Release date scheduled for late 2007
"A Conversation With Robin Maxwell" (Part 2)
Describe your method of story development.
As in all my book, I have had to piece the characters, places and events together in what sometimes feels like a linear jigsaw puzzle. I use the tools of "deep reading," extrapolation and expansion from history, a good bit of psychoanalyzing, speculating, and imagining. I stay as close to the facts as possible, never veering from those that are well-documented, but taking joyful liberties in the filling of many gaping voids in the historical record with what is "probable" and "possible."
The most magical moments in my writing life happen when I come across a tiny fact in a book, or online, that has been written nowhere else, that perfectly closes one of the holes in my story, explains a mystery or a character's motivation. One of the most exciting of these moments was the discovery that during the time Anne was an insider at Francois' court at Amboise, Leonardo Da Vinci came to live there, and became the French king's dearest friend. When I went back to my many biographies of Anne, there Leonardo was! Every book asserted that the two were at court together and that she had to have at least met him.
That Leonardo became Anne's friend and mentor is my invention though, I must admit, one of my very favorites. This is a perfect literary amalgam of a period that is chock-full of holes, an extrapolation of known facts, and a leap of imagination. I reasoned that the friendship could have happened, and there is no evidence that it did not.
Another wonderful historical "tidbit" became the foundation of two chapters in Mademoiselle Boleyn. While I knew that the Loire chateaux of Amboise and Cloux stood close to each other along the river's bank, I discovered on a website that in the early sixteenth century there was a secret, underground passage from one residence to the other, and that Francois, who visited Leonardo nearly every day in the manor house he'd gifted him, would often use the tunnel for their meetings.
My thinking went like this: A secret underground passage! Francoise often visiting his dear friend using the tunnel to get to Cloux. Francois, a playful prankster of a young man who enjoyed entertaining his inner circle at court.There had to be a "first time" he introduced his friends to the maestro.Could there be any more dramatic and magical a way to make that introduction than through a dark, moldering tunnel lit only by the flickering torches of the king's delightfully terrified courtiers and ladies?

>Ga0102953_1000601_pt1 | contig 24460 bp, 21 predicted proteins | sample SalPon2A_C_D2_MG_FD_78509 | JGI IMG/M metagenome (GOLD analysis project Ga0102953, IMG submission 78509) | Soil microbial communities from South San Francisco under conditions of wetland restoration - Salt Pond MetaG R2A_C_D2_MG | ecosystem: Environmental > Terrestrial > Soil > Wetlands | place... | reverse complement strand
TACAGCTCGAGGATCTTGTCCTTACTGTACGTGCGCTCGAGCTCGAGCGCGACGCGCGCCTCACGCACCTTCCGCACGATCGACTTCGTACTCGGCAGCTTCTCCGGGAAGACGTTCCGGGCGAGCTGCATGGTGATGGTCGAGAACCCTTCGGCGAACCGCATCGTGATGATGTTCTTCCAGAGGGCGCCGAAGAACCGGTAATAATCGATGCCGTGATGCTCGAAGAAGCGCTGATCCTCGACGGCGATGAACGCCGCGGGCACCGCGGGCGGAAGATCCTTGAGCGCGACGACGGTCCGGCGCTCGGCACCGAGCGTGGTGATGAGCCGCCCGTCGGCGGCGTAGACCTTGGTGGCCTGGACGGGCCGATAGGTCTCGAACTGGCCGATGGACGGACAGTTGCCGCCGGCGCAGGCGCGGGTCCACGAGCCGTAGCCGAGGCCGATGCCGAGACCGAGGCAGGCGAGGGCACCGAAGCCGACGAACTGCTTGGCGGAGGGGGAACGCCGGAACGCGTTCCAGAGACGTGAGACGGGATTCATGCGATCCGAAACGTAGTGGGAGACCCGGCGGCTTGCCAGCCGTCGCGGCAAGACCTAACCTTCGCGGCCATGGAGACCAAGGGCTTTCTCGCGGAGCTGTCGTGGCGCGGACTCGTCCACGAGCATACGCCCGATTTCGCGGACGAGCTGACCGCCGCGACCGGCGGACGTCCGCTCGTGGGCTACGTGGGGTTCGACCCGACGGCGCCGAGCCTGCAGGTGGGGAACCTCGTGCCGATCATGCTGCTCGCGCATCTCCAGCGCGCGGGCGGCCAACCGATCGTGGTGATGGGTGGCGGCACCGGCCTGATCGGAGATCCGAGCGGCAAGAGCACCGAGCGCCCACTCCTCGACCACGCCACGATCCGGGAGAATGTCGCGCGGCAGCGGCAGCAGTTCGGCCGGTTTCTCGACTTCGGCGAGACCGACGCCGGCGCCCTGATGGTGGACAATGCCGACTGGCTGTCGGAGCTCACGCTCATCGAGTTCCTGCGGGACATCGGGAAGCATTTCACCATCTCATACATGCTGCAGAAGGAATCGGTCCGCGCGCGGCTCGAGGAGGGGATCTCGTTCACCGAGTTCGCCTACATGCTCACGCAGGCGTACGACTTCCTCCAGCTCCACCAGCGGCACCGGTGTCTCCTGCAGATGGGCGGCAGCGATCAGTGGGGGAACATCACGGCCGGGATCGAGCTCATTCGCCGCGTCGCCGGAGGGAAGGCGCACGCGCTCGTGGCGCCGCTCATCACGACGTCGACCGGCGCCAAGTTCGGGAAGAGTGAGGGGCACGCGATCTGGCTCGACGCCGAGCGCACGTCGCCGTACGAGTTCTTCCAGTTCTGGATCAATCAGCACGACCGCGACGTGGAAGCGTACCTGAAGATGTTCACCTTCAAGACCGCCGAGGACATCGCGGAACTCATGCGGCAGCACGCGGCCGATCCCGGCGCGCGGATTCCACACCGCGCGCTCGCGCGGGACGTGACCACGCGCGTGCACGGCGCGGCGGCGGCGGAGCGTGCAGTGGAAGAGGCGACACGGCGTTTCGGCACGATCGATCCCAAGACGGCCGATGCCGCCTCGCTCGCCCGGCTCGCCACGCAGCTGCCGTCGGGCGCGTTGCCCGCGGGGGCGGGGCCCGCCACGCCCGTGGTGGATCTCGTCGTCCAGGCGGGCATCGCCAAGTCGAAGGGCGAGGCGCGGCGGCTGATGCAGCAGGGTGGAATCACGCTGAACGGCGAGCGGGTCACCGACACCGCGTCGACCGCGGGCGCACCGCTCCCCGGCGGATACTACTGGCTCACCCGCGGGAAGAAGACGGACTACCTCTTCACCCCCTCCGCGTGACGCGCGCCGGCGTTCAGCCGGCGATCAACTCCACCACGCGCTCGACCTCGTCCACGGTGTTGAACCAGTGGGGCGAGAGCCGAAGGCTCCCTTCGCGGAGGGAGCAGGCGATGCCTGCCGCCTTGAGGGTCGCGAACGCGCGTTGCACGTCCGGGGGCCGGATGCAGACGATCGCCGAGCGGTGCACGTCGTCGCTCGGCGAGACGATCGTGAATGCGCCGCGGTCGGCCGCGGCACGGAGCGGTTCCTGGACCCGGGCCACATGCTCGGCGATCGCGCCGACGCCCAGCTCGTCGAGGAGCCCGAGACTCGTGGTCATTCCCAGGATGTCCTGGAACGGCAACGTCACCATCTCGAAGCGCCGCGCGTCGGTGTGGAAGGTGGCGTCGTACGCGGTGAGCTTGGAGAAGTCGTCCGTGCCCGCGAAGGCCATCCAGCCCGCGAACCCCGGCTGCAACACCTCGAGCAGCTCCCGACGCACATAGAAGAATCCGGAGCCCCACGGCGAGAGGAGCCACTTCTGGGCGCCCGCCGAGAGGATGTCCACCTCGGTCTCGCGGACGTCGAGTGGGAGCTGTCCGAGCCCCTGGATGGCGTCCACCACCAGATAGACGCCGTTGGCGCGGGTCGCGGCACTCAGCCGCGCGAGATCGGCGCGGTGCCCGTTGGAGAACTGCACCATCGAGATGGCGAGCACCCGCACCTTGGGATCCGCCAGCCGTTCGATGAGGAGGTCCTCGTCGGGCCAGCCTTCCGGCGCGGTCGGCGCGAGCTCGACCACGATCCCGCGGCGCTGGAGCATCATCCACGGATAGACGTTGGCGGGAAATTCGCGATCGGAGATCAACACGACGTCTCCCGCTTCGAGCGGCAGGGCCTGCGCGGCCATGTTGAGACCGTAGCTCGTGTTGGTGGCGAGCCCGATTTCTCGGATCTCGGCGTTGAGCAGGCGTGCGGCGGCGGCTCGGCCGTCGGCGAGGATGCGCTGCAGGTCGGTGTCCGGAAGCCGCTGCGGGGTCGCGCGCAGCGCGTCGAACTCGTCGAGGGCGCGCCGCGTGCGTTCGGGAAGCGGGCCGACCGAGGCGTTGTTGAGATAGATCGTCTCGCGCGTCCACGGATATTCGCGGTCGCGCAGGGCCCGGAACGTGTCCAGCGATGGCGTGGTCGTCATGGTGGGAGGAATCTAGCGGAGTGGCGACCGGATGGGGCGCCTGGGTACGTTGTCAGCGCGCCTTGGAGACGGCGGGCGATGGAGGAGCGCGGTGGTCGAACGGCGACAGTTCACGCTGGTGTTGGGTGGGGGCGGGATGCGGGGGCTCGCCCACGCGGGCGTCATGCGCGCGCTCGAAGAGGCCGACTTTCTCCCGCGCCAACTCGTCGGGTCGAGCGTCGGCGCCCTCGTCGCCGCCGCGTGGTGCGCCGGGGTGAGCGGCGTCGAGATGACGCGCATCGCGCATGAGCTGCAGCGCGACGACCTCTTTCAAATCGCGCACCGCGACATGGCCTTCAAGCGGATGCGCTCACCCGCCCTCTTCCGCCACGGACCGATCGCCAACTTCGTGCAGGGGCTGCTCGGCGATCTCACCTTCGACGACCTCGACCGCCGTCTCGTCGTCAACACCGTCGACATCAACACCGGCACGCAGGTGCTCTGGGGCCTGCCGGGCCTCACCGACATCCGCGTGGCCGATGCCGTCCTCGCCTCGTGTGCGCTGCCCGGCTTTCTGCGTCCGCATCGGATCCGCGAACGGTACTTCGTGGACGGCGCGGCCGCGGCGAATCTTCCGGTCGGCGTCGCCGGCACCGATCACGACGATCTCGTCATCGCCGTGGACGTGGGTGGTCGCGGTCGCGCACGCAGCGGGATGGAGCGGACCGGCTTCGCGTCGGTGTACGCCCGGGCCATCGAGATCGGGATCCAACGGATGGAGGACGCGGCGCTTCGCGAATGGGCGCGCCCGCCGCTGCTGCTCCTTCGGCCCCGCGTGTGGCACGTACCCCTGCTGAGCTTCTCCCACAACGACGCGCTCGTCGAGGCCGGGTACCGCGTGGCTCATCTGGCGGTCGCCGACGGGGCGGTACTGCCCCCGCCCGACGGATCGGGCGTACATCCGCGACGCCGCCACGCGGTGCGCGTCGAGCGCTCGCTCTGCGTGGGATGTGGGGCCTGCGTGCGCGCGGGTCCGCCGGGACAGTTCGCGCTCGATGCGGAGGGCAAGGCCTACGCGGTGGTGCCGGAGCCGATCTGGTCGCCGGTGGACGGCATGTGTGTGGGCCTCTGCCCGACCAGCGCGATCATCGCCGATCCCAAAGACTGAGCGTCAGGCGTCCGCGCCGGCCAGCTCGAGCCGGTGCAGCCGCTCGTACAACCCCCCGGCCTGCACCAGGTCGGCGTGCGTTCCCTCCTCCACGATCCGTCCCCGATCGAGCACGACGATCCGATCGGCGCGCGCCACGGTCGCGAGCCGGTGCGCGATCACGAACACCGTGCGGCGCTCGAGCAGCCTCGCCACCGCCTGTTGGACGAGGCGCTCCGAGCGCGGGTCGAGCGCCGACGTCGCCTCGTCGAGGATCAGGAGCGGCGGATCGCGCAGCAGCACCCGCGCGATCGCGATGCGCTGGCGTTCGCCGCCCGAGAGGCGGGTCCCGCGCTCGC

There was another subject in Mademoiselle Boleyn that the history books mention only in passing that I fleshed-out into several important chapters, indeed, one of the major threads of the novel's narrative. I think it's an important aspect of what I consider the "job" of authors of historical fiction.
All histories and biographies of the period will tell you that while the Boleyn sisters were living in Francois I's court, the more beautiful of the two girls, Mary, became Francois' mistress, and was later "passed around" to so many of the king's courtiers that she came known as the "English mare," as so many men had ridden her. Later on, Francois really did publicly refer to her as an "infamous prostitute."
Yet you will never find more than those bare facts about why Mary ended up living a promiscuous life at the French court. If she chose it, or if it were chosen for her. If she was content with her reputation, or humiliated by it. If she enjoyed sex, or hated it.
And there is always "the morning after" a girl loses her virginity. I thought it would be fascinating to be a fly on the wall of Mary's private bedchamber when Anne confronted her that fateful morning. I wanted to know what Anne thought about Mary's situation, and if it had any effect or influence on the younger girl's life. That became one of my favorite chapters because we learned so much, not just about Mary's character and feelings, but about Anne's.
Click here for Part 3 of "A Conversation With Robin Maxwell"